Part of Bia’s PhD project was the analysis of HAR1 evolution. HAR1 is the fastest evolving sequence in the human genome and is part of two overlapping long non-coding RNAs. Bia’s paper “Temporal ordering of substitutions in RNA evolution: Uncovering the structural evolution of the Human Accelerated Region 1” describes in which order the 18 human-specific substitutions occurred and how they gradually changed the secondary structure of HAR1 into its human-specific form. She found that HAR1 is becoming more stable during human evolution. Her analysis methods are implemented in the software “MutationOrder”, which is publicly available and can be used for exploring the evolution of other RNA structures.
This project was a collaboration with Dan Tulpan. He won the Biovis design contest on visualizing RNA structure evolution that we co-designed at the ISMB conference in 2015. He joined our project after the contest and provided valuable visualization and scientific input to our paper.
Marko, a highly talented student from Belgrade, Serbia is joining our group for an internship. He is interested in the molecular causes of psychiatric disorders. During his half a year internship he will explore the evolution of long non-coding RNAs involved in psychiatric disorders.
Our paper “A composite network of conserved and tissue specific gene interactions reveals possible genetic interactions in glioma” was published in PLoS Computational Biology.
This was a collaborative work with the group of Eivind Almaas in Trondheim, Norway, lead by his PhD student Andre Voigt. We developed a method that allows for comparing networks and identifying links that are conserved, specific, or differential to networks (“CSD method”).
The third PEB conference took place in Bialowieza, Poland, in the Fall 2017. After PEB at CIBIO in Porto and in Belgrade, Serbia, this was another very successful and fun conference. We heard many interesting talks and enjoined well-prepared bioinformatics hands-on workshops. Thanks to Agnieszka and everybody involved in the organization!
In the end, EVOP alumni from Huddersfield decided to organize the next PEB conference in the UK. More information will follow.
I accepted the position in the Spring 2017 and am now professor at the Freie Universität Berlin since 1st of July 2017.
After being professor for Bioinformatics at the University of Hohenheim for about 1.5 years, I am now starting my new group in Berlin. I am fulfilling the professorship for Human Biology at the Institute for Biology.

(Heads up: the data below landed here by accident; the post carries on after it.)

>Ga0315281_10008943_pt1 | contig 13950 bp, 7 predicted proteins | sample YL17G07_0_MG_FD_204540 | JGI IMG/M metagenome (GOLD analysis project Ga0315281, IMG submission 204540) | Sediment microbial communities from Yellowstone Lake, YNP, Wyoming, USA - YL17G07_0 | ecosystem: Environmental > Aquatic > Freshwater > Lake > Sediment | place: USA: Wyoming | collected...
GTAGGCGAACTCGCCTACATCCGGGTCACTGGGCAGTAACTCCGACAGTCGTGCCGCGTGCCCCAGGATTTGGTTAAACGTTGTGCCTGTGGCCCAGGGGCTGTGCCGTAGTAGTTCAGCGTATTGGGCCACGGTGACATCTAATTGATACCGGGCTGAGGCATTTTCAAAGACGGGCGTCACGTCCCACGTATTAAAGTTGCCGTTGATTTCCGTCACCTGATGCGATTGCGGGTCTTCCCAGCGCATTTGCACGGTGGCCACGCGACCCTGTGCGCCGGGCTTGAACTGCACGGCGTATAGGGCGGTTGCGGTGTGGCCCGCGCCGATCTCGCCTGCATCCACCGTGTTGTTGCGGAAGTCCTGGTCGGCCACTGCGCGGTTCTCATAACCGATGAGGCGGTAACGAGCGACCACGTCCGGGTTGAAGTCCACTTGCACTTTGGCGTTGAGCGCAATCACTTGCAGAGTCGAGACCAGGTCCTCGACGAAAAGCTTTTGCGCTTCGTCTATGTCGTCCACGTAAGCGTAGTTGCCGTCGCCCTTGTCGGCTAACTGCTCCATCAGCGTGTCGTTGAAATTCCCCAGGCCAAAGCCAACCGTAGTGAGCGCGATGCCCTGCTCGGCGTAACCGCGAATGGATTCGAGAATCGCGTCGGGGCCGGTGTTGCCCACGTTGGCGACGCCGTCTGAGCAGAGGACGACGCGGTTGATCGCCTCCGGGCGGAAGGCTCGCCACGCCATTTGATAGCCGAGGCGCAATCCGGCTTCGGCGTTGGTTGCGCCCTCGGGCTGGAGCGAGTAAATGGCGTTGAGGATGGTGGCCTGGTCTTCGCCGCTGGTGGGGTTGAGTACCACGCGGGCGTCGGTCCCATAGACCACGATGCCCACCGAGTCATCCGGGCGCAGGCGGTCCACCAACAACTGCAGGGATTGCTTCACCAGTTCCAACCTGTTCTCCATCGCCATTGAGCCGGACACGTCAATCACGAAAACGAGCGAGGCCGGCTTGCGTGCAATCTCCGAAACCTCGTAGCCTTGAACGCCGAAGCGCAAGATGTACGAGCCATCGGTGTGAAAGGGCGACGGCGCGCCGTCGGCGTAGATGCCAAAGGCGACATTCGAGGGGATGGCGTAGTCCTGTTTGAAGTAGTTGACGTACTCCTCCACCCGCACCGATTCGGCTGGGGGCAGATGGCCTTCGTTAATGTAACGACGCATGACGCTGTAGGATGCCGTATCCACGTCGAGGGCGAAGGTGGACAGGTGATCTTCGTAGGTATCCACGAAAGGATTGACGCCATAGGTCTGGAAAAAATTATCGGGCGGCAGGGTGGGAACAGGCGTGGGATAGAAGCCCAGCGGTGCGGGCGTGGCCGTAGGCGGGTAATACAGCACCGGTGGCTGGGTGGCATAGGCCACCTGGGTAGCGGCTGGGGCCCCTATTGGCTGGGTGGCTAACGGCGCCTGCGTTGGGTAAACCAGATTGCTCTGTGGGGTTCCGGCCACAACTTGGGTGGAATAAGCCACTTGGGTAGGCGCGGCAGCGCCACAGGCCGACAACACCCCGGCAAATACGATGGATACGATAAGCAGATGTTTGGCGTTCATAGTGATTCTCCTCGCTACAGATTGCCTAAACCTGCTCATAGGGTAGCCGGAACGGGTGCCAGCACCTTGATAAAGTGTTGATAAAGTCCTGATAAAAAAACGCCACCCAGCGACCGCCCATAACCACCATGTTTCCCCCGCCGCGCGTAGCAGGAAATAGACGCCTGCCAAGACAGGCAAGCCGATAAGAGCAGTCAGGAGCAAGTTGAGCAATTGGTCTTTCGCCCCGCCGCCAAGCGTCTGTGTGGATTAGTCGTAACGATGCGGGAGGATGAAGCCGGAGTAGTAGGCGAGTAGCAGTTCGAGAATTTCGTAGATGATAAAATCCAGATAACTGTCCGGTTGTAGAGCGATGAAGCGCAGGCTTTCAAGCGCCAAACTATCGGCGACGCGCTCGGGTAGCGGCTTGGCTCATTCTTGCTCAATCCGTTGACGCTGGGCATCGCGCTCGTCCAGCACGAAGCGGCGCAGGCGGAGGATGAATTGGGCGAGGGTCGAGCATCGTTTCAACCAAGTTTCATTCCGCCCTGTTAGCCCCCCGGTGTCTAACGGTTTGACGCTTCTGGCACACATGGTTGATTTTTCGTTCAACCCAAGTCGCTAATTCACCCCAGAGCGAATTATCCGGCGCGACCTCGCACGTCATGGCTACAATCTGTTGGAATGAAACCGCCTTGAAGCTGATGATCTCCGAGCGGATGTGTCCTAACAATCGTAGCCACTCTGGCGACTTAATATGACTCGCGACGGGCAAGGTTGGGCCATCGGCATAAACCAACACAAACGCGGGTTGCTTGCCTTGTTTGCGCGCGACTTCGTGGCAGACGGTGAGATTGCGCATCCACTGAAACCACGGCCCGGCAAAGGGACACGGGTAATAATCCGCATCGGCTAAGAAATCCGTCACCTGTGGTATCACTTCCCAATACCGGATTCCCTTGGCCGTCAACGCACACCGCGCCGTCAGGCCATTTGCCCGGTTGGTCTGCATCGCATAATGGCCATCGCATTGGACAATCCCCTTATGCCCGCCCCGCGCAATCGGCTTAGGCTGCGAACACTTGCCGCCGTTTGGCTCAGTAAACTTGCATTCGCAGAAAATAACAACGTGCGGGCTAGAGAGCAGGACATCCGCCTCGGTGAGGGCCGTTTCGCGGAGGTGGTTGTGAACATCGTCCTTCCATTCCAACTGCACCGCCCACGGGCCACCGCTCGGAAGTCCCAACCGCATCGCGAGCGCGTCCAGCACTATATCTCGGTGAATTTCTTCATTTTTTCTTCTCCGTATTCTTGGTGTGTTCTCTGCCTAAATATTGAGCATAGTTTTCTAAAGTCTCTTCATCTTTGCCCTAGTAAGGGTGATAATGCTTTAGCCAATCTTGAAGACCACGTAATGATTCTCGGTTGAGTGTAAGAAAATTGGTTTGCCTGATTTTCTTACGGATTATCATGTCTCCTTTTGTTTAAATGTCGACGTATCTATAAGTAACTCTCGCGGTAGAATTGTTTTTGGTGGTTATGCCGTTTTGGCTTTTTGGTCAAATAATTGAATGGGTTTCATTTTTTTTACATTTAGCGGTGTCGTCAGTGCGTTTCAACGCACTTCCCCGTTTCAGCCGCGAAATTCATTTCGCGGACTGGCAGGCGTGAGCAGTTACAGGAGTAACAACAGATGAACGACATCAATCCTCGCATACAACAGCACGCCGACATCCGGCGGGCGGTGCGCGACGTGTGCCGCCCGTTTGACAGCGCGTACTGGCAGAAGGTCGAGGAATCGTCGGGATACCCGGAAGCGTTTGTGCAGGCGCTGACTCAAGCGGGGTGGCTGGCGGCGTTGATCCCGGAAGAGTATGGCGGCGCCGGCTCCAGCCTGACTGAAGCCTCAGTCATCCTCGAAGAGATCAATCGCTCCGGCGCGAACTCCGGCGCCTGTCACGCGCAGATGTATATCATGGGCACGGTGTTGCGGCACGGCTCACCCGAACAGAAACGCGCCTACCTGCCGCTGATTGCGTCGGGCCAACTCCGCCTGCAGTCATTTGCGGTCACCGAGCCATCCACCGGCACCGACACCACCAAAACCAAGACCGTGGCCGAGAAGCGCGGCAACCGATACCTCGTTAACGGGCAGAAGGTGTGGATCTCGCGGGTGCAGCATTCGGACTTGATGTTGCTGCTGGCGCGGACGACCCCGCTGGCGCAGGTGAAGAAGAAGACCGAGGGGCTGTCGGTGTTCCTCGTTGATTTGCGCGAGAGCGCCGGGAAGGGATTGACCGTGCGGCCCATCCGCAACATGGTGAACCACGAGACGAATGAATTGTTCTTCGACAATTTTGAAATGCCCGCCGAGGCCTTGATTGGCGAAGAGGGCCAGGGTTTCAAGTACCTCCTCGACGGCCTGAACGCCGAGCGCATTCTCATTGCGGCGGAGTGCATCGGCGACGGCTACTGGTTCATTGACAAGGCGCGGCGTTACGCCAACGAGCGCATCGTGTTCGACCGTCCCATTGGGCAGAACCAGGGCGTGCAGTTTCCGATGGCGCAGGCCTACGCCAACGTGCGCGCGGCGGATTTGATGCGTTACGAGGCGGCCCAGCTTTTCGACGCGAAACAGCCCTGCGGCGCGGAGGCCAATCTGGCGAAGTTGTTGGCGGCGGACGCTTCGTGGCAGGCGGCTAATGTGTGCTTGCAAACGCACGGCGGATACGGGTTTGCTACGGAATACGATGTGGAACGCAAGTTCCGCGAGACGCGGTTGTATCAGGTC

One last time in Leipzig: Our programming course will take place in March next year. You can still apply for it until the end of this year. More information about the course are here: http://evop.bioinf.uni-leipzig.de.
Late but not forgotten: Alvaro defended his PhD this August. Congratulations to an excellent thesis and defense!
The next Programming for Evolutionary Biology (PEB) Conference will take place in Belgrade, from September 7th-12th.
The website is already online and you can already register for it: http://pebconference.info/
This conference was initiated by students of our third Programming for Evolutionary Biology course, but is now open to everybody. The first PEB conference took place at CIBIO (Vila do Conde, Portugal) last year and has really been a big success and a lot of fun. Besides your scientific contributions, the organizers convinced several outstanding speakers to give plenary talks. There will also be a couple of workshops, which will allow you to further improve your programming skills. And, last but not least, I’m expecting a superb leisure program in and around Belgrade. And all of this again for a very reasonable price of 200 Euro, which includes conference materials, accommodation in double, shared rooms (7-12.09.2016), meals, and leisure.
Since space is limited, register for the Belgrade event as soon as possible!
With this work we aimed at obtaining more insights into the gene regulatory networks of the human prefrontal cortex, which is important for cognitive abilities. Analyzing multiple independent genome-wide expression datasets from healthy individuals we realized that the transcription factor networks derived from them are considerably different. Here we focussed on the network links that were consistently observed across the different datasets by building a consensus network. This allowed us to identify a network module consisting of many transcription factors with known importance for brain development and functions. Our work not only suggests how these transcription factors are interacting and what common target genes of them might be, but also identified not yet characterized transcription factors that seem to be excellent new candidates for playing important roles in the human prefrontal cortex. We hope that with this line of research we will in the long run be able to help uncovering the molecular basis of human cognitive skills.
Stefano, you made it! Congratulations, Dr. Berto!